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Bear Bibeault wrote:Constants or not, they're magic numbers. Awful, awful, awful.


Just the fact that there's a Calendar.JANUARY constant is a design failure. So even if you replaced those constants by some kind of enum, it still wouldn't help.

Calendar is an abstraction which is supposed to support any calendar (or at least any calendar which repeats yearly and breaks the 365-ish days into a smallish group of months). So besides the Gregorian calendar it should also be able to represent the Hebrew calendar, the Islamic calendar, the Persian calendar, and so on -- and in none of those is the first month called "January". So that constant violates the rule that a class shouldn't know anything about its subclasses.
 
Palak Mathur
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Paul Clapham wrote:
Bear Bibeault wrote:Constants or not, they're magic numbers. Awful, awful, awful.


Just the fact that there's a Calendar.JANUARY constant is a design failure. So even if you replaced those constants by some kind of enum, it still wouldn't help.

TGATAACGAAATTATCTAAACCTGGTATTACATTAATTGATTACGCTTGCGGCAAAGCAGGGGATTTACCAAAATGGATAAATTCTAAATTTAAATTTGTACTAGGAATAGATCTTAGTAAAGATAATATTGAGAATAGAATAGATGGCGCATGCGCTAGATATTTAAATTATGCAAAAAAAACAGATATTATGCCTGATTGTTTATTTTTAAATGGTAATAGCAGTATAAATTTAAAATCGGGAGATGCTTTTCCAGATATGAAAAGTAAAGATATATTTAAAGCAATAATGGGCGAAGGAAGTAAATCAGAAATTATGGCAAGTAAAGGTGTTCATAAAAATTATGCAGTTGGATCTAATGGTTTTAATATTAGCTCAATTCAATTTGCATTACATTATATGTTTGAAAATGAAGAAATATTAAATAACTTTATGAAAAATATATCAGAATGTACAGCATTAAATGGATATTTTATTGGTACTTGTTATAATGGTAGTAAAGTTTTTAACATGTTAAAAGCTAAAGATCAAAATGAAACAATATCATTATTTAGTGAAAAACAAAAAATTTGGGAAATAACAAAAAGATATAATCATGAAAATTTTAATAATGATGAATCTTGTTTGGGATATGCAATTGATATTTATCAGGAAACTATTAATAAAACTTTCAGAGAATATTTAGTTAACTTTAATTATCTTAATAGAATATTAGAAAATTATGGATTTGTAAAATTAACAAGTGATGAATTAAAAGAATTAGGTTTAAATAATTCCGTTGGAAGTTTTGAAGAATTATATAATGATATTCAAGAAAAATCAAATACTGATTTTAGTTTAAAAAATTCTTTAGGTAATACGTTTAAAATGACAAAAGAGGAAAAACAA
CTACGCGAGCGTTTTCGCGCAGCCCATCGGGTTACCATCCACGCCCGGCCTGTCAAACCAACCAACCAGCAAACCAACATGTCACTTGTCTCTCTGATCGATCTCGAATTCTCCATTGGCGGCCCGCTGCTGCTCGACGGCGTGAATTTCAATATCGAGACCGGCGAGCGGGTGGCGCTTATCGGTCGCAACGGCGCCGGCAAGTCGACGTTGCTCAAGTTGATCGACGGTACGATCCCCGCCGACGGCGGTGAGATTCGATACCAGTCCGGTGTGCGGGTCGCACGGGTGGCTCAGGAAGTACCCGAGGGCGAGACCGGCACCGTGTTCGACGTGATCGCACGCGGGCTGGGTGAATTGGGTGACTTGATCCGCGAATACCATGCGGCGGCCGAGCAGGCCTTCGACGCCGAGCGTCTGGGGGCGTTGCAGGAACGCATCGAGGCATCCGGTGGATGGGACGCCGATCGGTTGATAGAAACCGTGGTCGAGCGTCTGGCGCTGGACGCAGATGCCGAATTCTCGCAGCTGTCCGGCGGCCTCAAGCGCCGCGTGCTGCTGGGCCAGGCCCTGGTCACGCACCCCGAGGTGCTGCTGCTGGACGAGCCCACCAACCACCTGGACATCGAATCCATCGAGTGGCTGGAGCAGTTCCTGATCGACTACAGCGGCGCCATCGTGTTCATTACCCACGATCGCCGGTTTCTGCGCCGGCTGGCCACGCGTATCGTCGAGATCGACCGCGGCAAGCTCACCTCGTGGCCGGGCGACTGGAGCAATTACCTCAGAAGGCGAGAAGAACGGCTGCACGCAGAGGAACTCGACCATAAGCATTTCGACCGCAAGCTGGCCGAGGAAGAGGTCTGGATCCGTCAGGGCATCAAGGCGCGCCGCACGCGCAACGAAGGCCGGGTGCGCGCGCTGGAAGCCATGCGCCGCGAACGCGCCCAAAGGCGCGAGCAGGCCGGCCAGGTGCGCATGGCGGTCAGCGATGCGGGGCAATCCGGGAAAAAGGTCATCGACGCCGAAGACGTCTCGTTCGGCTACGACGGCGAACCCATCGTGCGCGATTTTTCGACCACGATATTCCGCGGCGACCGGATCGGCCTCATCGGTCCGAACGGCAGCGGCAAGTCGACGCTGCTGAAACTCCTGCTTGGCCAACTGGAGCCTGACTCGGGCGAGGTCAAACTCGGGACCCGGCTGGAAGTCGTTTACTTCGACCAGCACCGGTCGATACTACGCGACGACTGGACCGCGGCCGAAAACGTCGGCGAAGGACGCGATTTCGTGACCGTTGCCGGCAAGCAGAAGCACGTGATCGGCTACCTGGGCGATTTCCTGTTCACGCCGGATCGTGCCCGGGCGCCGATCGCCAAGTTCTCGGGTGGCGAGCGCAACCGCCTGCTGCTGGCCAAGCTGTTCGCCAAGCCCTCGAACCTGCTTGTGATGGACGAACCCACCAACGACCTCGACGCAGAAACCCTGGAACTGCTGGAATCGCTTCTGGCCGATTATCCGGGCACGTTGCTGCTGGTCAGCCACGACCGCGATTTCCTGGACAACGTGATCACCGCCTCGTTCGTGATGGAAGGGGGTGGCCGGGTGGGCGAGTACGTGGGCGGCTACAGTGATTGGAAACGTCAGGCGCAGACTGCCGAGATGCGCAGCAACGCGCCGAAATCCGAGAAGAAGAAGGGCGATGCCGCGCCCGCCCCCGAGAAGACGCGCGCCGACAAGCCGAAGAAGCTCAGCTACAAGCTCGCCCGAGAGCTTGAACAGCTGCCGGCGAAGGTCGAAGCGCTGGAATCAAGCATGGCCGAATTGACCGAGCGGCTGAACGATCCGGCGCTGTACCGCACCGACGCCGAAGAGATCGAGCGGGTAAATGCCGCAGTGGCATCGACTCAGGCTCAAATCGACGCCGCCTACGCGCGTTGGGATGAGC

Calendar is an abstraction which is supposed to support any calendar (or at least any calendar which repeats yearly and breaks the 365-ish days into a smallish group of months). So besides the Gregorian calendar it should also be able to represent the Hebrew calendar, the Islamic calendar, the Persian calendar, and so on -- and in none of those is the first month called "January". So that constant violates the rule that a class shouldn't know anything about its subclasses.


I think there was a discussion regarding this on ThreeTen Issue tracker on GitHub. Nice point I must say!
 
Paul Clapham
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Palak Mathur wrote:I think there was a discussion regarding this on ThreeTen Issue tracker on GitHub. Nice point I must say!


Yes, I wouldn't be surprised. I've found that if I have what I think is a good idea, then a lot of other people will already have had that good idea. And many of them will have expressed it better than I did, and a lot of them will already have done something based on it. That's just how it is with the web these days.
 
Palak Mathur
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Paul Clapham wrote:
Palak Mathur wrote:I think there was a discussion regarding this on ThreeTen Issue tracker on GitHub. Nice point I must say!